United States
Agriculture Grounds

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    • Day 90

      African American History Museum

      July 12, 2023 in the United States ⋅ ⛅ 33 °C

      Am 24. September 2016 strömten riesige Menschenmengen in die National Mall, als Präsident Barack Obama, der erste schwarze Präsident des Landes, das neue Museum nach fast einem Jahrhundert Planung offiziell einweihte.
      Das Museum ist beeindruckend - eindringlich beeindruckend. Es beginnt 200 Jahre vor der transatlantischen Sklaverei, wenn Europäer und Afrikaner friedlichen Handel betrieben. Das änderte sich, als Amerika entdeckt und besiedelt wurde. Die dortigen Ureinwohner, v.a. in Süd- und Zentralamerika wurden zahlenmäßig durch eingeschleppte Krankheiten stark dezimiert. Wer sollte nun die neu gegründeten Plantagen bearbeiten? Der kürzeste Weg führte nach Westafrika. 12,5 Millionen Menschen dort würden in den nächsten Jahrhunderten (1514-1866) gekidnappt, verschleppt und verklavt werden, ganze Generationen würden als Sklave geboren werden. Kolonialmächte wie Portugal, England, Spanien oder auch Holland zogen den transatlantischen Sklavenhandel gross auf. Afrikaner wurden liegend oder sitzend auf Booten zusammengepfercht, monatelang. Wer starb, wurde Haifutter. und es starben viele. Sehr viele.
      12 der 18 ersten Präsidenten der USA waren selbst Sklavenhalter, das Kapitol wurde mit Unterstützung von Sklaven gebaut. Die neue freie Welt war paradoxerweise nicht für alle frei. Der Bürgerkrieg (1861-1865) zwischen Nord und Süd war der Krieg für oder gegen die Sklaverei. Aber auch danach ging die Diskriminierung weiter, u.a. mit dem Ku-Kux-Klan. Der Klan bestand 1865 bis 1871 (und wiederum 1915 bis 1944). Die Diskriminierung ging weiter mit der offiziellen Rassentrennung. Die Black Power Movement und heutezutage die Black Lives Matter Bewegung kämpfen weiterhin gegen die Unterdrückung und Diskriminierung von Schwarzen. Auf zwei Etagen wurden hingegen die ersten Afro-Amerikanischen Stars in Musik, Sport und Film dargestellt. Im Contemplative Court mit Wasserfall kann man in Ruhe über das Gesehene nachdenken. Ich konnte nicht. Nach 5 Stunden in der klimatisierten Luft waren meine Finger leicht angefroren. Also raus in die Sonne.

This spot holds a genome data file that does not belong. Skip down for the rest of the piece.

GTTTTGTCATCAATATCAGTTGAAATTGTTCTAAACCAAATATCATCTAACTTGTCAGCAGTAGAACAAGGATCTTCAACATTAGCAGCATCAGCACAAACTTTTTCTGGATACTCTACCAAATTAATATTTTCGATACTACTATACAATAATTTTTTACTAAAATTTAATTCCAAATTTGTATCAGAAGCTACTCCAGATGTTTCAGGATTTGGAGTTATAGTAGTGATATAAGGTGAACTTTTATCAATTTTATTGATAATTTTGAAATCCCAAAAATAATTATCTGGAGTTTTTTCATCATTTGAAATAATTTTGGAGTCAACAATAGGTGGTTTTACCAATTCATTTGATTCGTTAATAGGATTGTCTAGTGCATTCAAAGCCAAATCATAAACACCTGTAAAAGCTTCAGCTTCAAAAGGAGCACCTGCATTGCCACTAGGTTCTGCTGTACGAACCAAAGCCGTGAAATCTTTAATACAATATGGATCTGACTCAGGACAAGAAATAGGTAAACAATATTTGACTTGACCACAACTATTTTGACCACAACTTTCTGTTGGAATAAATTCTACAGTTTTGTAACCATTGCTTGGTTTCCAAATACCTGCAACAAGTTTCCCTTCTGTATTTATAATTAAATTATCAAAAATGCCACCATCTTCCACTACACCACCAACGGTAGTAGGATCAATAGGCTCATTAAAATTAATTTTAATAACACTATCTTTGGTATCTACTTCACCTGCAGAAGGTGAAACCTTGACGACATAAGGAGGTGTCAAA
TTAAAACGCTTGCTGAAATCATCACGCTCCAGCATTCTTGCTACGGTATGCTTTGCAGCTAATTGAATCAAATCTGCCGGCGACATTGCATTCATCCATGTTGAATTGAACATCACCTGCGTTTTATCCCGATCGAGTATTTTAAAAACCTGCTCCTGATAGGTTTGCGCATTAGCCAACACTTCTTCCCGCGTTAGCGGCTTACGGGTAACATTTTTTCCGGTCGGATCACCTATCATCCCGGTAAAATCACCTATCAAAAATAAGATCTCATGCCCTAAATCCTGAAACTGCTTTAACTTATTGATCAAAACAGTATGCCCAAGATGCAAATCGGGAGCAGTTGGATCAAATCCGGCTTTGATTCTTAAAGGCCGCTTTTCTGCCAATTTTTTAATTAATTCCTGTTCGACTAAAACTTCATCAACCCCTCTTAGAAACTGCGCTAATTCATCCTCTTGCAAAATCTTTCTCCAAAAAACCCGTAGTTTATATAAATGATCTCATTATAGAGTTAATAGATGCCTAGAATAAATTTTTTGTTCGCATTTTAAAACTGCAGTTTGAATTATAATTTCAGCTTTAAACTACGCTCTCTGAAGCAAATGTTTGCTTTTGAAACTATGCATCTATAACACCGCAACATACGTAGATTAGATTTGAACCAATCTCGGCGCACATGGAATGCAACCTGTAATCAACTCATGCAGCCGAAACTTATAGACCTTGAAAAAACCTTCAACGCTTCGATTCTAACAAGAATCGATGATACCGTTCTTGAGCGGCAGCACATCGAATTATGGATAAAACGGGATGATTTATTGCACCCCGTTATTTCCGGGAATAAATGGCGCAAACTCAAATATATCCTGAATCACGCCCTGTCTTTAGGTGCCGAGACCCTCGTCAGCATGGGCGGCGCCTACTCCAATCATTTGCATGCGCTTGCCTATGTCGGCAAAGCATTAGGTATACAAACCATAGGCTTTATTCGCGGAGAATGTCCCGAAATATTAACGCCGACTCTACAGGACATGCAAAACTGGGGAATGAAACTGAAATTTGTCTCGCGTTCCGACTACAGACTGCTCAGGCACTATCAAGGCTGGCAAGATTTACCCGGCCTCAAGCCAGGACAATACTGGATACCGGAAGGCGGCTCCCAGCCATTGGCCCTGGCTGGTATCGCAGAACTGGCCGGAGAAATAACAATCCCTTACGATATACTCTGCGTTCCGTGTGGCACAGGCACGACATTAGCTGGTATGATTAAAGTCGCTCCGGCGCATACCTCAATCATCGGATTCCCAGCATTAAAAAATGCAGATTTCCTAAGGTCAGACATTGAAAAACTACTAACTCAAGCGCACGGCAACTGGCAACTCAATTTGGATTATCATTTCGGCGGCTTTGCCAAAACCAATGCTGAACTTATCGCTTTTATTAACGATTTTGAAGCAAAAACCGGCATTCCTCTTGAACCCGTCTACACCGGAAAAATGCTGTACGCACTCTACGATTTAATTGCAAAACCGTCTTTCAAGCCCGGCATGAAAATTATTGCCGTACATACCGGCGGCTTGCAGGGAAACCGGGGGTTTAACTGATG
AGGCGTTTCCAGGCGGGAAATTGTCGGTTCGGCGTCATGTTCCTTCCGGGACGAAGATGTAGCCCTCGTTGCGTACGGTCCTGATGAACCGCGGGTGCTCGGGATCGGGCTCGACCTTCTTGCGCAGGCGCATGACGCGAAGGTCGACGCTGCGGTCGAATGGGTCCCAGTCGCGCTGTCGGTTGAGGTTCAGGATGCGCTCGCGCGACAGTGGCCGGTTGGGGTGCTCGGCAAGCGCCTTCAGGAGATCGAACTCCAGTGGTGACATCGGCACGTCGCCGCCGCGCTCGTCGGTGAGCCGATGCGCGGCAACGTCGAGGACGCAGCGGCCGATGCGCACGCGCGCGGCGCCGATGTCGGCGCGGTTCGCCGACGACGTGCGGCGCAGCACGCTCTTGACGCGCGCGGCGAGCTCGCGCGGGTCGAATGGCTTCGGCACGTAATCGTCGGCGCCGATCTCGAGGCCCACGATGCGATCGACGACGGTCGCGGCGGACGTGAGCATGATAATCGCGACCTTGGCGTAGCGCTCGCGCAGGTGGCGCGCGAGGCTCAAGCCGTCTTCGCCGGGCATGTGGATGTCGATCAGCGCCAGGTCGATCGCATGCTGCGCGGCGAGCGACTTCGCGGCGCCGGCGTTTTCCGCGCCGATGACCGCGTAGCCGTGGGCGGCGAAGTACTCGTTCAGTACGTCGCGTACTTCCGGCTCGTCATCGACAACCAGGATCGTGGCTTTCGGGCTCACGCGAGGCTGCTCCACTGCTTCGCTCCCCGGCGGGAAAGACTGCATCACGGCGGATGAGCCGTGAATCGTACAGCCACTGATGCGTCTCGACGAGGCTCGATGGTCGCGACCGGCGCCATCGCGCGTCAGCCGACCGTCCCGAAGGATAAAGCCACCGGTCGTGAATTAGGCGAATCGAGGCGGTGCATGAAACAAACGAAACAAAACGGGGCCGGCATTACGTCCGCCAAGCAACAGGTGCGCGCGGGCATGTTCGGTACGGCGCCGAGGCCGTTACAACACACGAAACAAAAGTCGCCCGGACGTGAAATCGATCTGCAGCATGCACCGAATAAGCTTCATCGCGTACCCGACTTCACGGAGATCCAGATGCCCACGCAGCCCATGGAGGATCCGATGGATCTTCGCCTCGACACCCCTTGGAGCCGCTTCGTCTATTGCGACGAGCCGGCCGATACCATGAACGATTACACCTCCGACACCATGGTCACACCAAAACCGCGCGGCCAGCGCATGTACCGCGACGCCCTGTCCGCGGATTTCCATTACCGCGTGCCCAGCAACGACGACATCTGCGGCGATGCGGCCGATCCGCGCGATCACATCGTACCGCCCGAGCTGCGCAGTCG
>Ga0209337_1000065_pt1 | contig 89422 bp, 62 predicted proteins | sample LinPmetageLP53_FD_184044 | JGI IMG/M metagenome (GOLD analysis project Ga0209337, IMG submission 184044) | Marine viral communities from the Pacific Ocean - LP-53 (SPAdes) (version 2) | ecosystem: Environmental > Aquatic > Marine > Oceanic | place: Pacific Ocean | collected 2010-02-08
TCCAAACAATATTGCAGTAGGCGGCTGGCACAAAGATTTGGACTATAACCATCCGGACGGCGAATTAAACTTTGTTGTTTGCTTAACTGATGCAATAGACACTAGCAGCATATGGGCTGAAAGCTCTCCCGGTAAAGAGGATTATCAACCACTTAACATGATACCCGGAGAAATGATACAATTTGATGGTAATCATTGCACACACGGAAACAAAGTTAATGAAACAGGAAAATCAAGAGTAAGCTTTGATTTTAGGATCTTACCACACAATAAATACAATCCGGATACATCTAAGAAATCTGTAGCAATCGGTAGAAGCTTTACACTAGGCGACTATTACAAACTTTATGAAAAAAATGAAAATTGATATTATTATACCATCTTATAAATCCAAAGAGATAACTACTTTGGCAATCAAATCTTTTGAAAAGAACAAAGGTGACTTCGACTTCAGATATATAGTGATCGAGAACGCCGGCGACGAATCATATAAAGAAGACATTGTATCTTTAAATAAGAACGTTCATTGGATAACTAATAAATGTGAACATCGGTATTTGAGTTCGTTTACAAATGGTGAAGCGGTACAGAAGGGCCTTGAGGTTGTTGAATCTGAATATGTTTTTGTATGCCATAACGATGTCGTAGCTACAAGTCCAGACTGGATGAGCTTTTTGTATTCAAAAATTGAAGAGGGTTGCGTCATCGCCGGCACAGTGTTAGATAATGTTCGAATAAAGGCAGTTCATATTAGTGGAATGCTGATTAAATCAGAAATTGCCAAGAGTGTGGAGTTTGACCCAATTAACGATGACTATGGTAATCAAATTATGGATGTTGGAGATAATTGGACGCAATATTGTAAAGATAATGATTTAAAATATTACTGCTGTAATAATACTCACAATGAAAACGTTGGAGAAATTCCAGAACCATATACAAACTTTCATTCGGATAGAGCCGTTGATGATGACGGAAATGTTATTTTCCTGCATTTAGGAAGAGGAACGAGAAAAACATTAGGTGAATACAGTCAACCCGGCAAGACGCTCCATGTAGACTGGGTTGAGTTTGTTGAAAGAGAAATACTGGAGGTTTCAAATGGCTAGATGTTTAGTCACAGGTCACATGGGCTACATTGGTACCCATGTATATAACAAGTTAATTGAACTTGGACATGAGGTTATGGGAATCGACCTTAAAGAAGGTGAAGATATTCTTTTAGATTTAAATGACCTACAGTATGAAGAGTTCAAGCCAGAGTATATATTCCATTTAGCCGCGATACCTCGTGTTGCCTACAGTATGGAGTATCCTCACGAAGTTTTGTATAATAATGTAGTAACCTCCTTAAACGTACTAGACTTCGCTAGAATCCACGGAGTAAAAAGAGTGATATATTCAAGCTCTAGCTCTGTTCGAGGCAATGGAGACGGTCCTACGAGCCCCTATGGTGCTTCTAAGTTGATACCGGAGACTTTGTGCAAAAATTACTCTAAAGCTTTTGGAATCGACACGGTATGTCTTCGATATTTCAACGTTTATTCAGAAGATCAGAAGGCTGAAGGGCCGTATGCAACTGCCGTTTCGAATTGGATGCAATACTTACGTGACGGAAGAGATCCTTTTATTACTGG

On September 24, 2016, massive crowds filled the National Mall as President Barack Obama, the nation’s first black president, officially dedicated the new museum with the ringing of a bell to signal the official opening, after nearly a century of fitful planning.
      The museum is impressive - hauntingly impressive. It starts 200 years before the transatlantic slavery began - when Europeans and Africans engaged in peaceful trade. That changed when America was discovered and settled. The indigenous people there, especially in South and Central America, were severely decimated by imported diseases. Who should work on the newly established plantations? The shortest route led to West Africa. 12.5 million people there would be kidnapped, abducted and enslaved in the next centuries (1514-1866), whole generations would be born as slaves. Colonial powers such as Portugal, England, Spain and Holland were the main drivers of the transatlantic slave trade. Africans were crammed into boats, lying or sitting, for months. Whoever died became shark food. And many died. Many many.
      12 of the first 18 presidents of the USA were slave owners themselves, and the Capitol was built with the help of slaves. Paradoxically, the new free world was not free for all. The Civil War (1861-1865) between North and South was also the war for or against slavery. But even after that, the discrimination continued, including with the Ku-Kux-Klan. The clan existed from 1865 to 1871 (and again from 1915 to 1944). Discrimination continued with official racial segregation. The Black Power Movement and today the Black Lives Matter movement continue to fight against oppression and discrimination against black people. On the other hand, the first Afro-American stars in music, sports and film were presented on two floors. In the Contemplative Court with a waterfall you can think about what you have seen. I could not. After 5 hours in the conditioned air, my fingers were slightly frozen. So time to get out into the sun.